A recent letter of the SSPX Superior General is given below. His Excellency is asking us to say a Rosary everyday that given the international status of traditionalist Catholics worldwide, it’s pretty safe to say that every hour a Rosary is being said. The intention is for the triumph of the Catholic Tradition and for the lifting of the decree of the excommunication.
Let’s heed the Bishop’s call. Imagine how sweet it is praying the Rosary unceasingly! It’s as if we’re experiencing the unending hymn of praise of the angels in Heaven!
Indeed, “on earth as it is in Heaven”!
LETTER TO FRIENDS AND BENEFACTORS #72
Dear Friends and Benefactors,
The motu proprio Summorum Pontificum, which acknowledged that the Tridentine Mass was never abrogated, raises a certain number of questions concerning the future of the relations of the Society of St. Pius X with Rome. Several persons in conservative circles and in Rome itself have made themselves heard, arguing that, since the Sovereign Pontiff had acted so generously and thus given a clear sign of his good will towards us, there would be nothing left for the Society to do but to “sign an agreement with Rome.” Unfortunately, a few of our friends were deceived by such an illusion. We would like to take the opportunity of this Eastertide letter to review once again the principles governing our actions in these troubled times and point out a few recent events which clearly indicate that, basically, nothing has really changed except for the motu proprio’s liturgical overture, so as to draw from all this the necessary conclusions.
The fundamental principle that dictates our action is the safeguard of the faith, without which no one can be saved, no one can receive grace, no one can be pleasing to God, as the First Vatican Council states. The liturgical question is not paramount; it only becomes such inasmuch as it is the manifestation of an alteration of the faith and, consequently, of the worship due to God.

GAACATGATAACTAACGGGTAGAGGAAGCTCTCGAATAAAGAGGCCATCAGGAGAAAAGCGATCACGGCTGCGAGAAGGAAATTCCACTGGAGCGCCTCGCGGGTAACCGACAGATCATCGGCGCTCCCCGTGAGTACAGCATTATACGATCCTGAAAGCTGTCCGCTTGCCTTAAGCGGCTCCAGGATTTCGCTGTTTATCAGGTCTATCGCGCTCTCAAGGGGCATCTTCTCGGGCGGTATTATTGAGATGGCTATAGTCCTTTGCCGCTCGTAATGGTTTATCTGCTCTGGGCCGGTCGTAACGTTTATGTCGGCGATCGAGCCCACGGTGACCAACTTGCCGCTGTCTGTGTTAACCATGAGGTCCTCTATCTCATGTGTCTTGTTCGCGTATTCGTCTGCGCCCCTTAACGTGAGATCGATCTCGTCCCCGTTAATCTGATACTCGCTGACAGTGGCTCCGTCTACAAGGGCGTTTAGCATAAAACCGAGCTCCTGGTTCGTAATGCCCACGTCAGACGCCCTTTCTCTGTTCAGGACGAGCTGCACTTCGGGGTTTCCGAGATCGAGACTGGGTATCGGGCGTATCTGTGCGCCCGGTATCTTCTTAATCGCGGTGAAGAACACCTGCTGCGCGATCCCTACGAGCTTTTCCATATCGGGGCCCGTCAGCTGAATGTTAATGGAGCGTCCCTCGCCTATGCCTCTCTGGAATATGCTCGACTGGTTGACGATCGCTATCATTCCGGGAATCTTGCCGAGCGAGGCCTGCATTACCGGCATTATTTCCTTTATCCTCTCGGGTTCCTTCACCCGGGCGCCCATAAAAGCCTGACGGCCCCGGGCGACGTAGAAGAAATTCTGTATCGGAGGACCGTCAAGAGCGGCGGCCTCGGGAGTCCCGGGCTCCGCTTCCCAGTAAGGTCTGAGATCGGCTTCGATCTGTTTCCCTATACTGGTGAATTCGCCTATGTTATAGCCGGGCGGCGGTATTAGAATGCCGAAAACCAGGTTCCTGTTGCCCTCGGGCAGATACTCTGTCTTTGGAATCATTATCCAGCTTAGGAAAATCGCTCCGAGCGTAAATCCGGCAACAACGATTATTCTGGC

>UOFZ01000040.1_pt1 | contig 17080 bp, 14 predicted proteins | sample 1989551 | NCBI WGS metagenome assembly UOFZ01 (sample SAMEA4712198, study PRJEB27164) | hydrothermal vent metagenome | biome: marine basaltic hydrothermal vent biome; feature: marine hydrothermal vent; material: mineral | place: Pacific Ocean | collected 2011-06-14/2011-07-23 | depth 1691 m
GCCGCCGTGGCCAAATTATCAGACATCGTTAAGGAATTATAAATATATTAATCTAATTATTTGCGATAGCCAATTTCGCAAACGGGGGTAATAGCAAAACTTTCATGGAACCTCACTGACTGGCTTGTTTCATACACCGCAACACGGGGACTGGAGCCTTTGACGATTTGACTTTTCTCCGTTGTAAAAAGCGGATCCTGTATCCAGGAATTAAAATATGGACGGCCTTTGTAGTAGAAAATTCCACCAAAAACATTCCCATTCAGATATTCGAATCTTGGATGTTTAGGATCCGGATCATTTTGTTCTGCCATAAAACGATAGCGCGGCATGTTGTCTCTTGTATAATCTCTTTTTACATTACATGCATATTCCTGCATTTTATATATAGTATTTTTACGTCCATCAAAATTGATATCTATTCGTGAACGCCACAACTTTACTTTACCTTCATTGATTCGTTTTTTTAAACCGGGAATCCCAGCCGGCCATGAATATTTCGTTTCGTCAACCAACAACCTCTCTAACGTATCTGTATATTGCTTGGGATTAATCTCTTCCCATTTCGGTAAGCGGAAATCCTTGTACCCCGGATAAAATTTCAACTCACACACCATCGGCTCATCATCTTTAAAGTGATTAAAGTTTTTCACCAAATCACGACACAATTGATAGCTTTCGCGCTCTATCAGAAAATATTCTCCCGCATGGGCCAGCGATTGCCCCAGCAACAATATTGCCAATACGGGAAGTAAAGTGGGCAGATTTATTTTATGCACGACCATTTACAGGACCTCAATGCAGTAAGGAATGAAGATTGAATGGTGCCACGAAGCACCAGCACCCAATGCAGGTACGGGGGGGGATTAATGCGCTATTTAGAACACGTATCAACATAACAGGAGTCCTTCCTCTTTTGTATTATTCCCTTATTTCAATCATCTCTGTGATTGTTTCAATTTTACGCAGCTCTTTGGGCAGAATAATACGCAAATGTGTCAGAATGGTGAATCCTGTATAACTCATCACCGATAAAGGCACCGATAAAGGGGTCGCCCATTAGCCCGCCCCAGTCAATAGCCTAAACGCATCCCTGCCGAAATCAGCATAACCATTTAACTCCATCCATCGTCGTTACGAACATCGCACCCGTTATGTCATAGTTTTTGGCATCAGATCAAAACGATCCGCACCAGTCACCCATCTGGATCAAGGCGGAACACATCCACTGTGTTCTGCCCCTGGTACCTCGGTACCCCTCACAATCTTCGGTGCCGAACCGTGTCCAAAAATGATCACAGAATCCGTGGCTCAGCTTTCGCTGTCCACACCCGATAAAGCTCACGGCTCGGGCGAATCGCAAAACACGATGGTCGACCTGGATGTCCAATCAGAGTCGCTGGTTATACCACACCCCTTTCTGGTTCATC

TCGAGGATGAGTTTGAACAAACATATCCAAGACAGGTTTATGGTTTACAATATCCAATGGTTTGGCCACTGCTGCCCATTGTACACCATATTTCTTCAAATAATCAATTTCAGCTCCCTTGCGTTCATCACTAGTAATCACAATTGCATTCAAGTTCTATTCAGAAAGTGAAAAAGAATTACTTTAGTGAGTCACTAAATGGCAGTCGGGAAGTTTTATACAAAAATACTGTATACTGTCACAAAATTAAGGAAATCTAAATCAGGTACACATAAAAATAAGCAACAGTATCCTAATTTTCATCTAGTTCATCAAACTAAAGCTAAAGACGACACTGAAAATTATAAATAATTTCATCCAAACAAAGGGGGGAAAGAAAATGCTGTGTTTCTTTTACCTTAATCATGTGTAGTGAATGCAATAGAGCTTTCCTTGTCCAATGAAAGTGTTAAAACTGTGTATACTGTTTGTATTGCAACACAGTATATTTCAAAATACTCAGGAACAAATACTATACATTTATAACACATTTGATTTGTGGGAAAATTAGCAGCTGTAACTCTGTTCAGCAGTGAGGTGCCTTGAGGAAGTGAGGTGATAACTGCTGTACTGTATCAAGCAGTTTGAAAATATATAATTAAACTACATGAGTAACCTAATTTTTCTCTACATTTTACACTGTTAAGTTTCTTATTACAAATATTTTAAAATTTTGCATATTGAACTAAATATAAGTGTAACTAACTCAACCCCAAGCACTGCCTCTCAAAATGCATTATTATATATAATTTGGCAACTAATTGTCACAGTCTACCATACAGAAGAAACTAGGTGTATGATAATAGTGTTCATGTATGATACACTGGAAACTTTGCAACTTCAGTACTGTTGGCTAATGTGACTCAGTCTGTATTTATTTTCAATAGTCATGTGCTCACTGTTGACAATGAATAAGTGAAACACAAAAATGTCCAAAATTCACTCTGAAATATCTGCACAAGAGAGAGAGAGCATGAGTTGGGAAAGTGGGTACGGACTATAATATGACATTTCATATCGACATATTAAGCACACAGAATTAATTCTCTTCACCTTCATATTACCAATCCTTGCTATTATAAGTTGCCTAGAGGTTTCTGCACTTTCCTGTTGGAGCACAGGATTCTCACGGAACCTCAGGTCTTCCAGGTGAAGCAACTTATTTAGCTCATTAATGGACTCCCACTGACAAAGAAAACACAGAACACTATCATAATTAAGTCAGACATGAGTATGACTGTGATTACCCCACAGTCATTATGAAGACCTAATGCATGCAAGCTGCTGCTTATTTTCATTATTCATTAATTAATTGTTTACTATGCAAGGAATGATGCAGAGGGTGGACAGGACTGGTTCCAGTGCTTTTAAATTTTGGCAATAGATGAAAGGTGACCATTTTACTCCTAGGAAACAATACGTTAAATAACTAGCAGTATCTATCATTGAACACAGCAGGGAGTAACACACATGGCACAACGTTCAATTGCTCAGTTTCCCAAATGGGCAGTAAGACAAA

A notable change of orientation took place at Vatican II with regard to the Church’s outlook, especially on the world, other religions, the State, and even itself. These changes have been acknowledged by all, yet not all judged them in the same way. Until now, they were presented as being very profound, even revolutionary. One cardinal at the Council could even speak of “the 1789 Revolution in the Church.”
While still a cardinal, Benedict XVI phrased it thus: “The challenge of the sixties was to assimilate the best values expressed in two centuries of ‘liberal’ culture. These are values which, even if they originate outside the Church, can find a place, once purified and corrected, in her vision of the world. This is what was done.”1 In the name of this assimilation, a new vision of the world and its components was imposed: a fundamentally positive vision, which dictated not only a new liturgical rite, but also a new mode of presence of the Church in the world: much more horizontal, and more
concerned about social and temporal problems than those of a supernatural and eternal character...
At the same time, the Church’s relationship with the other religions underwent a transformation. Since Vatican II, Rome has avoided any negative or depreciatory observations about other religions. For example, the classic term of “false religions” has completely disappeared from ecclesiastical vocabulary. The words “heretic” and “schismatic,” which used to designate the religions closer to the Catholic Church, have also disappeared, except when they are occasionally employed, especially the term “schismatic,” to label us. The same holds true for the term “excommunication.” The new approach is called ecumenism, and contrary to what everyone used to think, it does not mean a return to Catholic unity, but rather the establishment of a new kind of unity that no longer requires conversion.
Christian denominations are considered under a new light, and this is especially clear for the Orthodox. In the Balamand Declaration, the Catholic Church officially pledged herself to not convert the Orthodox and to collaborate with them. The dogma “outside the Church there is no salvation,” recalled in the document Dominus Jesus, underwent a reinterpretation for the sake of the new vision of things. They could not keep this dogma without broadening the limits of the Church, and this was accomplished by the new definition of the Church given in Lumen Gentium. The Church of Christ is no longer the Catholic Church, it subsists in her. They may say that it subsists only in her, but the fact remains that they claim that the Holy Ghost and this “Church of Christ” act outside the Catholic Church. The other religions are not without elements of salvation... The “Orthodox Churches” become authentic particular churches in which “the Church of Christ” is built.